Yep. See how it works below for the TX side. Eventually there will be more code in the #else case (e.g. if I add support for RX offload via software which initially I wasn't going to do, but am now leaning towards doing as it will be the best way to make use of crypto co-processors like ccr(4)).

sys/netinet/tcp_usrreq.c
2083

For T6, the NIC "recognizes" the Change Cipher Suite TLS handshake message and queues up data until it gets an RX key (or until the driver says "not going to offload TLS RX"). For other TOE implementations, the driver-specific callback to create a TOE TLS RX session would have to handle data in the socket buffer. This only works when the TOE socket in the NIC is using a special "TLS" mode that looks for CCS messages. T6 can't do TLS RX offload of arbitrary TOE sockets, only TOE sockets placed in "TLS" mode at the time the TOE socket is created either by connect() or the end of the 3-way handshake.

For software RX for TLS < 1.3, then the software RX path will indeed have to look at pending data in the socket buffer and check for CCS directly. Once it finds that, it will have to mark any later mbufs as M_NOTREADY and start the process of decrypting frames. NIC TLS RX will also need to do something similar, but that will depend on how the NIC TLS implementation works. If NIC TLS requires knowing that a socket is using TLS at the start of its lifetime, then the NIC might be able to check for CCS similar to the T6 TOE implementation, otherwise it might need to do something similar to what I've sketched out above for software. This is part of why I asked about SO_WANT_KTLS and if that is relevant to how TLS RX works for Mellanox. If NIC TLS RX for Mellanox works by checking for CCS and blocking the queue, then SO_WANT_KTLS will be useful to know which sockets need a dedicated queue early on.

jhb added a comment.Jan 7 2020, 4:48 PM

It would still be useful to know if SO_WANT_KTLS would be useful for Mellanox NIC TLS, but I think I want to at least do an initial software TLS before defining the interface. One thing I noticed while reading the OpenSSL code again is that for the RX case, the Linux KTLS support checks for TLS records already read in the userland openssl buffer and only enables KTLS if only full records are stored, and passes along the number of stored records via an initial sequence number. Software KTLS will need the same thing, so I'm going to need to add a uint64_t sequence number field to the tls_enable structure for that. I can add a temporary combat shim for head for the TXENABLE sockopt to deal with old vs new fields, but I'd like the RX case to work correctly from the get-go. For TOE KTLS, that sequence number should always be zero.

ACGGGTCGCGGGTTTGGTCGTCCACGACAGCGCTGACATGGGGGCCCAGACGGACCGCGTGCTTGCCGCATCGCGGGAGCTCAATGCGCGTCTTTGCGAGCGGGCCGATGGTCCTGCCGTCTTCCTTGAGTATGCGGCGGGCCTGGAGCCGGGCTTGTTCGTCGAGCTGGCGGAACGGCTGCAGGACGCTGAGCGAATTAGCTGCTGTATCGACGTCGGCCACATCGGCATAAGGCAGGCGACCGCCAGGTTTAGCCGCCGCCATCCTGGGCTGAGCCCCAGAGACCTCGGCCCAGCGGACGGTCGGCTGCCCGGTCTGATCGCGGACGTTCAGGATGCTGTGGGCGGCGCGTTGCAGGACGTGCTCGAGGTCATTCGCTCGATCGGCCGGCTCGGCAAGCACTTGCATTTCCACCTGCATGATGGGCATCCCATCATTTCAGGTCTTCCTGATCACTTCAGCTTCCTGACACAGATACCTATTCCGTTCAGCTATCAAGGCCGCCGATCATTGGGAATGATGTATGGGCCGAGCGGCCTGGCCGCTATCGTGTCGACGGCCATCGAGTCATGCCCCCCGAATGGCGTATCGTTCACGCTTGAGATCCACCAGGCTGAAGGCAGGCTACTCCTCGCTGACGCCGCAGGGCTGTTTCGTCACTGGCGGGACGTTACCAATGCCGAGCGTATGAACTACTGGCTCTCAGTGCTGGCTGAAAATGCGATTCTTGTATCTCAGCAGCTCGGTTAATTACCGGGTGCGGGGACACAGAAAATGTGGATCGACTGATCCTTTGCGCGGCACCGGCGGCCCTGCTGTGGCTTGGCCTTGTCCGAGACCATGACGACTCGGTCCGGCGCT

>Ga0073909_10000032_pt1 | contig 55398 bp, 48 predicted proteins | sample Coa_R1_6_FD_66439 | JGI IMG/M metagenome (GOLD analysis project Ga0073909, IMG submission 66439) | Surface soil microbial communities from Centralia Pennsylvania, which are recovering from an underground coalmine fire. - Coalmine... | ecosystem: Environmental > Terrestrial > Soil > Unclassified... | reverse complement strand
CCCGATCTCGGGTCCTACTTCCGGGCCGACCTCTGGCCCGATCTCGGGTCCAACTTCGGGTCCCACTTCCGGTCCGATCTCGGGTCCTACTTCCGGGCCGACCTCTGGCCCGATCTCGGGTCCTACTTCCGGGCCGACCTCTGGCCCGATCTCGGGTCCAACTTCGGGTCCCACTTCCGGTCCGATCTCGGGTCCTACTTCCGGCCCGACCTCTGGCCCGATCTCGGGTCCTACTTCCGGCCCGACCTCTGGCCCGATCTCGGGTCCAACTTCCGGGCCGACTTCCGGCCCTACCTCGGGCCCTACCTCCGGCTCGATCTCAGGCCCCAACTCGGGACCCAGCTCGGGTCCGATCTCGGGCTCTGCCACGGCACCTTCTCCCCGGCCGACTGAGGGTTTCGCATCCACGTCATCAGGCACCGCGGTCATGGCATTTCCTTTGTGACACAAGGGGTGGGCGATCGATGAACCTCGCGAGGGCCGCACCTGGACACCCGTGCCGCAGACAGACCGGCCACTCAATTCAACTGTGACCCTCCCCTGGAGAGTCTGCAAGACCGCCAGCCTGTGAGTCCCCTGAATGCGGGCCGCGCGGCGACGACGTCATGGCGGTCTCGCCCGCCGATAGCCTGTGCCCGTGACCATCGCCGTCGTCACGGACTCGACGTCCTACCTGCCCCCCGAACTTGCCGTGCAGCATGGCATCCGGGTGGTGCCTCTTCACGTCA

In D22917#505555, @jhb wrote:

It would still be useful to know if SO_WANT_KTLS would be useful for Mellanox NIC TLS, but I think I want to at least do an initial software TLS before defining the interface. One thing I noticed while reading the OpenSSL code again is that for the RX case, the Linux KTLS support checks for TLS records already read in the userland openssl buffer and only enables KTLS if only full records are stored, and passes along the number of stored records via an initial sequence number. Software KTLS will need the same thing, so I'm going to need to add a uint64_t sequence number field to the tls_enable structure for that. I can add a temporary combat shim for head for the TXENABLE sockopt to deal with old vs new fields, but I'd like the RX case to work correctly from the get-go. For TOE KTLS, that sequence number should always be zero.

Eventually the Mellanox NIC TLS will support TLS RX offloading, but I'm a little bit uncertain about the best implementation approach, especially when TLS records are receive out of sequence.

Can't you add some reserved fields to the TLS enable structure perhaps?

jhb updated this revision to Diff 69885.Thu, Mar 26, 3:33 AM
  • Rebase.
  • Checkpoint WIP before I rip it up again some more.
  • Finish first pass at KTLS RX software framework.
  • Use a better name for the iovec param.
  • Don't pass the TLS header in the iovec.